10 Bulgarian Food Classics
You need on your bucket list!
10 Bulgarian food classics you need on your bucket list
Bulgaria, the land where Balkan and Slavic revelry mee Guvech eastern European grit and stoicism. The country is also incidentally the birthplace of the Cyrillic alphabet! The country is fast gaining ground in other countries in Europe as one that is high on most backpackers’ lists of where to visit. A big part of this interest lies in the diverse geography, ecology, the history of the people and of course, the Bulgarian food. Here we are going to share with you 10 food classics you need on your bucket list.
Getting started with Bulgarian food
If you ever venture on a Bulgarian holiday, remember a few things: Bulgarians love to catch up with family, welcome visitors, feed them and talk to them about their lives and culture. A big part of this bonding happens over meals. Bulgarian food, traditional drinks and Bulgarian cheese all complement the splendid hospitality and surroundings. Here’s what you can expect from a traditional Bulgarian meal.
- Bulgarian Gyuvech – Vegetable Casserole with Meat in a Clay Pot
It’s a really nutritious dish that’s high in vitamins and protein. It’s typically made with pork or beef, tomatoes, okra, mushrooms, peas, green beans, potatoes, eggplant, onions, herbs, and spices, and it’s sometimes served with “Balkan Mixed Salad,” a mix of roasted eggplant, sweet roasted peppers, garlic, and tomatoes.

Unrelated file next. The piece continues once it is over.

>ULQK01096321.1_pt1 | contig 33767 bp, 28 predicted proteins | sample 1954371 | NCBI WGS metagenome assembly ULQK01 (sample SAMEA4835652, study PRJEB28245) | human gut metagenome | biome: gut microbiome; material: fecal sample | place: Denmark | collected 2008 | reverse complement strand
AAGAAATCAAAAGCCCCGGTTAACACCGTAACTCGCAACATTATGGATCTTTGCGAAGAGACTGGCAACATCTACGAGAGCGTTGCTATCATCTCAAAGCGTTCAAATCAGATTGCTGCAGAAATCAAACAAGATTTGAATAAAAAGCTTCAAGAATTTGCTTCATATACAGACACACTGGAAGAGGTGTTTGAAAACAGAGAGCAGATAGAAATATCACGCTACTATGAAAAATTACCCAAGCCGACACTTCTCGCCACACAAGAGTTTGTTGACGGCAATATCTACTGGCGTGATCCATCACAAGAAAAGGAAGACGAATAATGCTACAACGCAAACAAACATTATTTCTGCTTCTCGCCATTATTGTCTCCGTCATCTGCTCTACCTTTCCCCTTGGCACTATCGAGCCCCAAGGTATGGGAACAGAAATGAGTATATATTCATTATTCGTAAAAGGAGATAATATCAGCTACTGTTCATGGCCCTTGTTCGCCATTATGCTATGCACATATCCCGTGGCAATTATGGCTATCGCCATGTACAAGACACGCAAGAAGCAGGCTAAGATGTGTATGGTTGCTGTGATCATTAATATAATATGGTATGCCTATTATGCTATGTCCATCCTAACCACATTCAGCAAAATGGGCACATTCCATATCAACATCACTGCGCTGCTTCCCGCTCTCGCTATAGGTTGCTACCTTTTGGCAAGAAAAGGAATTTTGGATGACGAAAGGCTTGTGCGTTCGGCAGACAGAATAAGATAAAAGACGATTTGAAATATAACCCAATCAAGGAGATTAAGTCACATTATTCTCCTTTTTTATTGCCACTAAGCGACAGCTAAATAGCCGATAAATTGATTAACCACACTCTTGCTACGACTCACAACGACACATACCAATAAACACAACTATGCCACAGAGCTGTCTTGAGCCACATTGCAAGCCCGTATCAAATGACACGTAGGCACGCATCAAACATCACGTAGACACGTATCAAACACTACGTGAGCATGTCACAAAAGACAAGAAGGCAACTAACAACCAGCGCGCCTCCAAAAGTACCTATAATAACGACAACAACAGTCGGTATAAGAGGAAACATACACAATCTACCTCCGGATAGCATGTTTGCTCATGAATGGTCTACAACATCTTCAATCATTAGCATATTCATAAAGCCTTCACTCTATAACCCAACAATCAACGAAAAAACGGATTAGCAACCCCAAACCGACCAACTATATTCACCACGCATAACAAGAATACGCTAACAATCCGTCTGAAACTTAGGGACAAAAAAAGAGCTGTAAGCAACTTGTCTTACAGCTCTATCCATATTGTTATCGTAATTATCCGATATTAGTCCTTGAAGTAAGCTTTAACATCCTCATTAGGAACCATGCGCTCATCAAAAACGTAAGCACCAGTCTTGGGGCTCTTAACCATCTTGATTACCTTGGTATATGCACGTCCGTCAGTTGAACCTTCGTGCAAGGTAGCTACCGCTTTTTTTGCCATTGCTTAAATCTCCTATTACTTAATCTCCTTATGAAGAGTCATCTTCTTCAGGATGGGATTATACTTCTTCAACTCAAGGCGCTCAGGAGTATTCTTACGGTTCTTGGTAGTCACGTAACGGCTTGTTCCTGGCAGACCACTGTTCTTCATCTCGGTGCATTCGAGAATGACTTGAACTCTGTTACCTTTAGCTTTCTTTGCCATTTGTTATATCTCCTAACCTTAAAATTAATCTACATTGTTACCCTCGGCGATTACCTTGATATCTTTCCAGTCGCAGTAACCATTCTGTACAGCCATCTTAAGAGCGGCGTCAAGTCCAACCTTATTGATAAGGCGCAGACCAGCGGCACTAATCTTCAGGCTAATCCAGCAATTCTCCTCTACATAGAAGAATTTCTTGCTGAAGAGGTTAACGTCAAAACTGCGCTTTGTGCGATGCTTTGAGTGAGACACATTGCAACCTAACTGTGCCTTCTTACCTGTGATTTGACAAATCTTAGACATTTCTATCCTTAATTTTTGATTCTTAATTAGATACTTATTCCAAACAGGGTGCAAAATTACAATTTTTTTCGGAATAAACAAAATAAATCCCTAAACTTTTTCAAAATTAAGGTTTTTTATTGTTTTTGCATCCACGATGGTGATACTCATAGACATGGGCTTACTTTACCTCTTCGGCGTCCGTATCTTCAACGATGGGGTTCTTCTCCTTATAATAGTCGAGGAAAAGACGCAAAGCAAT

This traditional Bulgarian pastry is something you’ll find across the country at bakeries, coffee shops, canteens and bus stations. It’s buttery, cheesy, goodness is highly addictive. This snack (that goes very well with coffee) is prepared by stacking up layers of filo pastry dough – or fini kori as the Bulgarians call it, with butter and traditional Bulgarian cheese before it is baked.
*If you’re on a diet, you’ll definitely overshoot your calorie limit with a couple of Banitza, but trust me – it’s worth it.
Lukanka is a type of dry, cured Bulgarian sausage. It is a traditional delicacy in Bulgarian cuisine and is similar to other dry sausages found in the Balkans and Eastern Europe. Is typically made from a mixture of ground pork and beef, seasoned with various spices such as salt, pepper, paprika, cumin, and garlic.
The meat mixture is then stuffed into natural casings, usually made from pork intestines, and left to dry and cure for a period of time. The sausages are often air-dried in a cool, well-ventilated area for several weeks or even months, which helps develop their distinctive flavour.
Shkembe (Tripe Soup)
Bulgarians love soup and salad. The shkembe is a traditional Bulgarian soup made from tripe. If you look at a Bulgarian cookbook, chances are ‘Shkembe’ will be one of the first recipes you come across. So “What is tripe?” you may be thinking. If you remember what it is, chances are you’re wondering what it may be like in a soup.
For the uninitiated, tripe is, of course, the thick stomach lining found in the bellies of cattle. But wait. Before you get grossed out, learn more about it! This traditional recipe is made by boiling cut or minced tripe for several hours with paprika, milk, and oil. Apparently, the more the paprika the better the shkembe. Little known fact:
*The shkembe isn’t just a traditional soup, it also doubles as a post-drinking snack to settle the stomach, and is a great hangover cure.